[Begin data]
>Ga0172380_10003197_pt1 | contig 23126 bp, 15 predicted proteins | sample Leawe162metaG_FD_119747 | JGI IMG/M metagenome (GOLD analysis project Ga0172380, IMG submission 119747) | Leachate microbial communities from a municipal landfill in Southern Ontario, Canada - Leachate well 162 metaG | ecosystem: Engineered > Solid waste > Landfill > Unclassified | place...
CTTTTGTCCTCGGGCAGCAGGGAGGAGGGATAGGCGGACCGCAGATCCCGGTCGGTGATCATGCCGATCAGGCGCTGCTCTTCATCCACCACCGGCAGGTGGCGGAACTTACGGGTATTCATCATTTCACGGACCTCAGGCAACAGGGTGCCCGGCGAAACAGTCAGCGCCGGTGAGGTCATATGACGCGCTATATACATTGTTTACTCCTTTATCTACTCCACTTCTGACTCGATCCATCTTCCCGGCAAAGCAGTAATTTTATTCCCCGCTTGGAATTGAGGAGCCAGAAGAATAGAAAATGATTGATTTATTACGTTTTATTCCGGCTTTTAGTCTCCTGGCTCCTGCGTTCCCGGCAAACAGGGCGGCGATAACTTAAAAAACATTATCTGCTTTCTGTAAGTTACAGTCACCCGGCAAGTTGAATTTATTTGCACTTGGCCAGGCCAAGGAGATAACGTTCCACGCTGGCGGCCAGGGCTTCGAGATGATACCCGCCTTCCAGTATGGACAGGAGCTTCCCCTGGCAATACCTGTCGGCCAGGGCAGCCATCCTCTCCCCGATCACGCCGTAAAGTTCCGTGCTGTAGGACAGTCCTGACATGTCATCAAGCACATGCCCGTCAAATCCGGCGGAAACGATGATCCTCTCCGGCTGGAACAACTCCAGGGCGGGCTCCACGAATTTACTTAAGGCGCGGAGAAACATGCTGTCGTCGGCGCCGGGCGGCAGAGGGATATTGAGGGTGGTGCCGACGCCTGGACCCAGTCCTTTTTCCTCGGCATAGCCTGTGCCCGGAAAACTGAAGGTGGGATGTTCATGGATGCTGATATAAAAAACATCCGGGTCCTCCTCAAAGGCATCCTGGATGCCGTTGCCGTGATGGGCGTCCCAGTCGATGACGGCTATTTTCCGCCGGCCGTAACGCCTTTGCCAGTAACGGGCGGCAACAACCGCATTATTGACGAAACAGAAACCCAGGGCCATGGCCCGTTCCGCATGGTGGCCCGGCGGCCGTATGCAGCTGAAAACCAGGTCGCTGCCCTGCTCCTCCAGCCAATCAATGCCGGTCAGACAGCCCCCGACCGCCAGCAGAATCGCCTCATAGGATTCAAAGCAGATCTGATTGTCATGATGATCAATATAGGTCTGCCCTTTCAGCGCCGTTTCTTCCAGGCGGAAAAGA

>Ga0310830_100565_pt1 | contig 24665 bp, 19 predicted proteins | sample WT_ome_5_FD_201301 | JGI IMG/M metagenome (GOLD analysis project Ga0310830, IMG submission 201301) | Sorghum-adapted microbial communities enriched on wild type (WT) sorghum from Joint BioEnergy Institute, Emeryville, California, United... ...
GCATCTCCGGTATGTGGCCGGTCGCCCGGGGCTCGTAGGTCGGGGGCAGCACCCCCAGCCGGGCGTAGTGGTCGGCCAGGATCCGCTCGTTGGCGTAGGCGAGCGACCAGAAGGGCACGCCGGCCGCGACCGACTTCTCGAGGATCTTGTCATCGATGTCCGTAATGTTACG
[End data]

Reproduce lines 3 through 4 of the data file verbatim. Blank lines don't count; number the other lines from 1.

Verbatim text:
>Ga0310830_100565_pt1 | contig 24665 bp, 19 predicted proteins | sample WT_ome_5_FD_201301 | JGI IMG/M metagenome (GOLD analysis project Ga0310830, IMG submission 201301) | Sorghum-adapted microbial communities enriched on wild type (WT) sorghum from Joint BioEnergy Institute, Emeryville, California, United... ...
GCATCTCCGGTATGTGGCCGGTCGCCCGGGGCTCGTAGGTCGGGGGCAGCACCCCCAGCCGGGCGTAGTGGTCGGCCAGGATCCGCTCGTTGGCGTAGGCGAGCGACCAGAAGGGCACGCCGGCCGCGACCGACTTCTCGAGGATCTTGTCATCGATGTCCGTAATGTTACG